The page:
175 F.3d 1019 (7th Cir. 1999), 98-3276, Green v. Illinois Power Co.

Docket Nº:98-3276.
Citation:175 F.3d 1019
Party Name:Charles L GREEN, Plaintiff-Appellant, v. ILLINOIS POWER COMPANY, Defendant-Appellee.
Case Date:April 26, 1999
Court:United States Courts of Appeals, Court of Appeals for the Seventh Circuit

Page 1019

175 F.3d 1019 (7th Cir. 1999)

Charles L GREEN, Plaintiff-Appellant,



No. 98-3276.

United States Court of Appeals, Seventh Circuit

April 26, 1999

Submitted April 21, 1999 [*]

Editorial Note:

This opinion appears in the Federal reporter in a table titled "Table of Decisions Without Reported Opinions". (See FI CTA7 Rule 53 regarding use of unpublished opinions)

Rehearing and Suggestion for Rehearing En Banc Denied June 11, 1999.

Appeal from the United States District Court for the Central District of Illinois. No. 97-CV-2148. David G. Bernthal, Magistrate Judge.

Before Hon. JOHN L. COFFEY, Hon. ILANA D. ROVNER, Hon. TERENCE T. EVANS, Circuit Judges.


Charles Green appeals from the district court's grant of summary judgment to Illinois Power Company (IP) on his claims of employment discrimination on the basis of race. On appeal, Green raises seventeen issues that can be grouped into the following arguments: 1) the district court abused its discretion by strictly applying Central District of Illinois Local Rule 7.1 to a pro se litigant and by not considering the evidence he submitted in his opposition to IP's motion for summary judgment; 2) the district court erred in finding that his claim arising from being denied paid leave was time-barred; 3) the district court erred in concluding that he had not met his burden of showing that IP's reasons for its employment decisions were pretextual; and 4) the district court abused its discretion by not granting his motion for additional time to respond to IP's motion for summary judgment. We affirm.


IP provides gas and electrical service throughout central and southern Illinois and employs union members whose positions are governed by collective bargaining agreements with their respective local unions. In 1991, IP hired Green, who is black, as an electrician. Green belongs to the International Brotherhood of Electrical Workers (IBEW) Local 51 which has a collective bargaining agreement with IP governing the Danville, Illinois service area. Green worked as one of two journeyman substation electricians in Danville, and, until late 1995, Rod Hilburn was his supervisor.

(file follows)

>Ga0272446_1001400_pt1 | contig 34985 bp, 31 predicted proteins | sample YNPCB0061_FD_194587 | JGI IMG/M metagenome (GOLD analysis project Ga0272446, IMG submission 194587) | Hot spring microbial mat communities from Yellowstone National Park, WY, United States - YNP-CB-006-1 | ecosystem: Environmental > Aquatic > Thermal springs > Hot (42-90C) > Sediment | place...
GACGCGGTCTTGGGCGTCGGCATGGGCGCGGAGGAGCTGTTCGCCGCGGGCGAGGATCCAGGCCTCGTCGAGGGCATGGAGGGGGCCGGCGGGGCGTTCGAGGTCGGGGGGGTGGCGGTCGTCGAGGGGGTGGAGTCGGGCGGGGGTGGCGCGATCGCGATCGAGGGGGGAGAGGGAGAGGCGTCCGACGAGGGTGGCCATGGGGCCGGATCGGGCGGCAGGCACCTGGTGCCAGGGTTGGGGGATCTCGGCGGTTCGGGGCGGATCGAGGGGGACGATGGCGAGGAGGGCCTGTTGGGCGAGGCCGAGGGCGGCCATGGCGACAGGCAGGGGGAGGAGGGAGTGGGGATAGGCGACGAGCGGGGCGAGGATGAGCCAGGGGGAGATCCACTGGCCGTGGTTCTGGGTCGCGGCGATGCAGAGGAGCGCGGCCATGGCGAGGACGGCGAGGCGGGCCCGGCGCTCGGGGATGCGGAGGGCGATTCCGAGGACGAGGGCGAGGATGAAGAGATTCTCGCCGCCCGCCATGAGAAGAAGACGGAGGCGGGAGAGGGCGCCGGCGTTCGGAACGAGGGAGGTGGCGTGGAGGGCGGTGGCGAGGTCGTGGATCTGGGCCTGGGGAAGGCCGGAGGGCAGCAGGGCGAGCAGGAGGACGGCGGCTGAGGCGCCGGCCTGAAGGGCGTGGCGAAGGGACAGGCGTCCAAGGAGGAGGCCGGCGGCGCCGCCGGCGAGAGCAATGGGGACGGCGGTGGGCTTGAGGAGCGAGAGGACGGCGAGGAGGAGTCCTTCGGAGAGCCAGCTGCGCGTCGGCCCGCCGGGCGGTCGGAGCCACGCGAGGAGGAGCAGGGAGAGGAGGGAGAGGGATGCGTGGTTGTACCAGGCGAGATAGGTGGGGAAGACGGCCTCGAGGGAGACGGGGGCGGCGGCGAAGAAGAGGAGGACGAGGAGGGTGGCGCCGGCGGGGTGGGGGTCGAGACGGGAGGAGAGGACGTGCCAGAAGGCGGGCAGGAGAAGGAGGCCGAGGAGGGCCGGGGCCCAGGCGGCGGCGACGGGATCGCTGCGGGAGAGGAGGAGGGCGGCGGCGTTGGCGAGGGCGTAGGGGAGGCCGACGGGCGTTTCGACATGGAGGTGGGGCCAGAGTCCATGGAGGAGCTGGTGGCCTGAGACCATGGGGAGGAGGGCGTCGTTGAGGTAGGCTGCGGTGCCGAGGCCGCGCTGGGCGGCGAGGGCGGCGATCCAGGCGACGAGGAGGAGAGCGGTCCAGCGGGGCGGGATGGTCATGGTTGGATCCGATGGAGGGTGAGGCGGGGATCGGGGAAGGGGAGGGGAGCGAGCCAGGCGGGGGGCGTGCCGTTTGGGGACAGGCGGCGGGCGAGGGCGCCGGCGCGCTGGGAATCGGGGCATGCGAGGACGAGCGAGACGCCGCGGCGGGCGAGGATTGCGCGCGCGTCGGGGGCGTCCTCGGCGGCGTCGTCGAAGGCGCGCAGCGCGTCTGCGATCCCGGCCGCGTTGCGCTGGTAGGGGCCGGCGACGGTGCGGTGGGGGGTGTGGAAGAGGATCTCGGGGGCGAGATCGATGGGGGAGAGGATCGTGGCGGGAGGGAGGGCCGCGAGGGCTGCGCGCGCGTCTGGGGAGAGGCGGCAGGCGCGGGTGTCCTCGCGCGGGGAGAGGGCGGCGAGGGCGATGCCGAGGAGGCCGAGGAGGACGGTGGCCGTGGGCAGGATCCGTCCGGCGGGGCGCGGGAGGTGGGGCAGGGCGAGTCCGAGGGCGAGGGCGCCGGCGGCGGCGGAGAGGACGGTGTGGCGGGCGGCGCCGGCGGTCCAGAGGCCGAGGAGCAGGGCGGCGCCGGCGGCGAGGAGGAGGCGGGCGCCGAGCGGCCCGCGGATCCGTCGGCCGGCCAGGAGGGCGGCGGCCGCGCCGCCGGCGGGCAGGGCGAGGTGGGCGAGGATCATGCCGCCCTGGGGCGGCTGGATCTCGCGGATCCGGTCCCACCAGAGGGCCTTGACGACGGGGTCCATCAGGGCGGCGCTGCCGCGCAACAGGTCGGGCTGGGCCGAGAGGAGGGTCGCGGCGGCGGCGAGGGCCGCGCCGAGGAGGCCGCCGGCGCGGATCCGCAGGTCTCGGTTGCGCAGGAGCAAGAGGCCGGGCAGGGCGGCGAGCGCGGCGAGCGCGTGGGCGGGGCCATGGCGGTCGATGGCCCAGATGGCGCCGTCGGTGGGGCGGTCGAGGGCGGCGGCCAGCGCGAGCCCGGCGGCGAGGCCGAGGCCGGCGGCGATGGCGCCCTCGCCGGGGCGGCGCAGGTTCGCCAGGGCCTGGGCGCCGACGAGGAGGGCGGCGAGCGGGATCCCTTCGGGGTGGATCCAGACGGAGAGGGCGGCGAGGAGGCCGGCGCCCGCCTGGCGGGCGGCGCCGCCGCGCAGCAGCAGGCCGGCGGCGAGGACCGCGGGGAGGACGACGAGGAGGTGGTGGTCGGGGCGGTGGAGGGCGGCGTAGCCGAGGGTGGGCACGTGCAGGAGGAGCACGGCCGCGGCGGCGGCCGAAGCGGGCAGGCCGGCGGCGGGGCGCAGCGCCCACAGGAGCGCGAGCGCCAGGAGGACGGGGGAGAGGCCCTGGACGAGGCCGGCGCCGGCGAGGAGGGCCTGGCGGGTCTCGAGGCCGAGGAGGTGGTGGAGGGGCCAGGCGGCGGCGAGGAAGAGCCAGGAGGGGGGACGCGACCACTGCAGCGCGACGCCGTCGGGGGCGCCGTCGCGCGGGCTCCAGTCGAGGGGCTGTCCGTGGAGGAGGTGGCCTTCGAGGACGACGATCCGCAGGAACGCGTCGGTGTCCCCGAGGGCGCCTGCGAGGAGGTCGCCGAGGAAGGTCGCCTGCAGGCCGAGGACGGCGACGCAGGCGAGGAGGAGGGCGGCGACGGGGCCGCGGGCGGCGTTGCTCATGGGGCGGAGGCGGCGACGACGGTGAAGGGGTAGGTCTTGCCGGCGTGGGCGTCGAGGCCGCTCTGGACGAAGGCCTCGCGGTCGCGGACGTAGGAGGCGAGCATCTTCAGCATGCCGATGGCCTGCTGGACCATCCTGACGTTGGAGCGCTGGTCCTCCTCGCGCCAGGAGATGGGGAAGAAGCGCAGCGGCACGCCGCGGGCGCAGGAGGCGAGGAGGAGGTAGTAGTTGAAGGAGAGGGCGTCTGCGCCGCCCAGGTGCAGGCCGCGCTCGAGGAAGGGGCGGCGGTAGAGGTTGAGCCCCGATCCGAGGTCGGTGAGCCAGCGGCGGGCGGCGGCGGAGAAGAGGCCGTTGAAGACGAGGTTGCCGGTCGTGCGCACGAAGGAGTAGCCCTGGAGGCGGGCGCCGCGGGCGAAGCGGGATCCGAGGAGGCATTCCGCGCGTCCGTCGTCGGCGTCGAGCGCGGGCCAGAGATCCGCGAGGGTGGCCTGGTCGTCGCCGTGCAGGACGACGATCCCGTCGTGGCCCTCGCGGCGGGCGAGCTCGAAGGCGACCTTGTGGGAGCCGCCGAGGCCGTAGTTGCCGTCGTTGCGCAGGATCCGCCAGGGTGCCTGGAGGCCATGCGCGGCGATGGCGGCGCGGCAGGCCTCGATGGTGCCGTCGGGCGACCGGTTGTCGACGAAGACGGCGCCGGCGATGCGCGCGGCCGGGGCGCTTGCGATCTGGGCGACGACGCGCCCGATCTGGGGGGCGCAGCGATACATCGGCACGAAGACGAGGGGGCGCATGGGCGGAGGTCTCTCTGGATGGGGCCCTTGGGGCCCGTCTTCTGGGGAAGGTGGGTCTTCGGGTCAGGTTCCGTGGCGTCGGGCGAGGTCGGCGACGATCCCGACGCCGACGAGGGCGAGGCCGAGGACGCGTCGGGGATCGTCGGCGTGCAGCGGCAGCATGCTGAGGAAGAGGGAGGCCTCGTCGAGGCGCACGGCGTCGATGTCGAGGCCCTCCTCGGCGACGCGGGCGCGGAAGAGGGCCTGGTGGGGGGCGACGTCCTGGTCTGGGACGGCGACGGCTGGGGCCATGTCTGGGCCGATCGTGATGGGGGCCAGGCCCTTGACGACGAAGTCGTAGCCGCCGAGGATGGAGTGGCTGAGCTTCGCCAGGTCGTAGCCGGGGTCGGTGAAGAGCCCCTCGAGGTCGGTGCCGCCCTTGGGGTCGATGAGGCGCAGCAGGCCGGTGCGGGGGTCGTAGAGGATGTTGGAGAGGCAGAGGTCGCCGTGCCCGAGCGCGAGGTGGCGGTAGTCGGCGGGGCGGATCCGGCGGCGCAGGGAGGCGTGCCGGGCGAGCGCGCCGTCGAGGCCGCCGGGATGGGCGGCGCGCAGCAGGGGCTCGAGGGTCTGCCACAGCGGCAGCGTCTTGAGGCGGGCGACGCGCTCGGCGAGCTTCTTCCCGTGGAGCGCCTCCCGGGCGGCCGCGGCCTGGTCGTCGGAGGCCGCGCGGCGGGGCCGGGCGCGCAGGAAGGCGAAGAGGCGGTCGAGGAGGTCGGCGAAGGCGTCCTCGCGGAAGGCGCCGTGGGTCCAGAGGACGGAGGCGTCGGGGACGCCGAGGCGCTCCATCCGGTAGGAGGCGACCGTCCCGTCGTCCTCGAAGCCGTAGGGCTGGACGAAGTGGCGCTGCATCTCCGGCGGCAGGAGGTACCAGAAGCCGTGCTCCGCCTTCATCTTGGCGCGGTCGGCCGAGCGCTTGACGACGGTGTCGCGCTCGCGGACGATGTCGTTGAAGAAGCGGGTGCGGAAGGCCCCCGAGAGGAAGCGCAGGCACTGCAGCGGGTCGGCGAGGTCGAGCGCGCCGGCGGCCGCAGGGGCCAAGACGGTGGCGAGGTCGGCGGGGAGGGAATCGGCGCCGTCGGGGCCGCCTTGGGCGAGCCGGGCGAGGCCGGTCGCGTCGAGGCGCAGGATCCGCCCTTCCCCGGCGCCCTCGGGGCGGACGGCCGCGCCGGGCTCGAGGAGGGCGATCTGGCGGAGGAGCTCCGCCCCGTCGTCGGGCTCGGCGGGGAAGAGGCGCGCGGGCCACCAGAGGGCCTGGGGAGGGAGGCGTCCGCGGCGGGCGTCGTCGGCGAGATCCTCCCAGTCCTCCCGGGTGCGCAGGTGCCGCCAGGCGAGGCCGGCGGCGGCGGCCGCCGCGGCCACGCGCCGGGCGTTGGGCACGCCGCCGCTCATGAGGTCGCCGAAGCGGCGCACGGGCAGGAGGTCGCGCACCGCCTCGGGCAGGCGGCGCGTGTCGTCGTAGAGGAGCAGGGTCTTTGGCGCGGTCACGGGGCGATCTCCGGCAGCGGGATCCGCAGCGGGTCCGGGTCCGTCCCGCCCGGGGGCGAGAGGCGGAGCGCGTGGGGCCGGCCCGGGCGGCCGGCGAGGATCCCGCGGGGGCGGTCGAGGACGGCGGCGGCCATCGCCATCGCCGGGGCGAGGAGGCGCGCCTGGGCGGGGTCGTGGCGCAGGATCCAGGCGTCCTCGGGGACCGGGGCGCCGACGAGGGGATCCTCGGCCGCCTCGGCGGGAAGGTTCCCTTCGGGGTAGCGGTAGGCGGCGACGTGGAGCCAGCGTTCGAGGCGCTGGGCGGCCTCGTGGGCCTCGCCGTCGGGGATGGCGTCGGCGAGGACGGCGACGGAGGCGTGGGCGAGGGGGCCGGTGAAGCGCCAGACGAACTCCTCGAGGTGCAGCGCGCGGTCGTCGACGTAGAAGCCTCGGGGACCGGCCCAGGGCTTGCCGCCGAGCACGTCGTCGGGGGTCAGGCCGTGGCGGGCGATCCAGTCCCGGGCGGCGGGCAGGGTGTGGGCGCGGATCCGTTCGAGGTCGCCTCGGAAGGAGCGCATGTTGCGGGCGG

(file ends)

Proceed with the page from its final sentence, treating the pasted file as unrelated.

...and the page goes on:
In March 1996, Green applied for a vacant substation electronic technician position in IP's Belleville service area, which is governed by a collective bargaining agreement with IBEW Local 309/702. IP's agreement with IBEW Local 309/702 required that the Belleville position be filled with the most senior, qualified member of Local 309/702, and only if no qualified member of Local 309/702 applied for the position could it be given to a non-member. A white, qualified member of Local 309/702 did apply and was given the Belleville position. In July 1996, Green applied for vacant shift technician positions at IP's Baldwin and Wood River coal-fired power plants. IP managers at Baldwin quickly eliminated Green and two white candidates from consideration because of excessive absenteeism. Green had missed over 32 days of work, in addition to vacation time off, during the previous two years. Both of the excluded white candidates had better attendance records than Green. The Wood River managers refused to interview Green, not only because of absenteeism, but also because he lacked previous work experience in a coal-fired industrial power plant. Eventually, all the shift technician positions were filled by white candidates.

In January 1997, Green filed charges with the Equal Employment Opportunity Commission (EEOC), alleging that IP had denied him paid leaves of absences and promotions due to his race. The EEOC issued a right-to-sue letter to Green in June 1997. In July, Green filed suit in district court against IP and its parent company, Illinova Corp., alleging disparate treatment in violation of Title VII of the Civil Rights Act of 1964, 42 U.S.C. § § 2000e-2 and 2000e-5. 1 Specifically, Green alleged that he was denied an electronic technician and shift technician positions due to his race and that Hilburn, his former supervisor, treated him less favorably than his fellow white substation electrician in granting paid leaves of absences. In May, the district court granted Illinova's motion for summary judgment, and Green does not appeal that order. Two months later, IP filed a...

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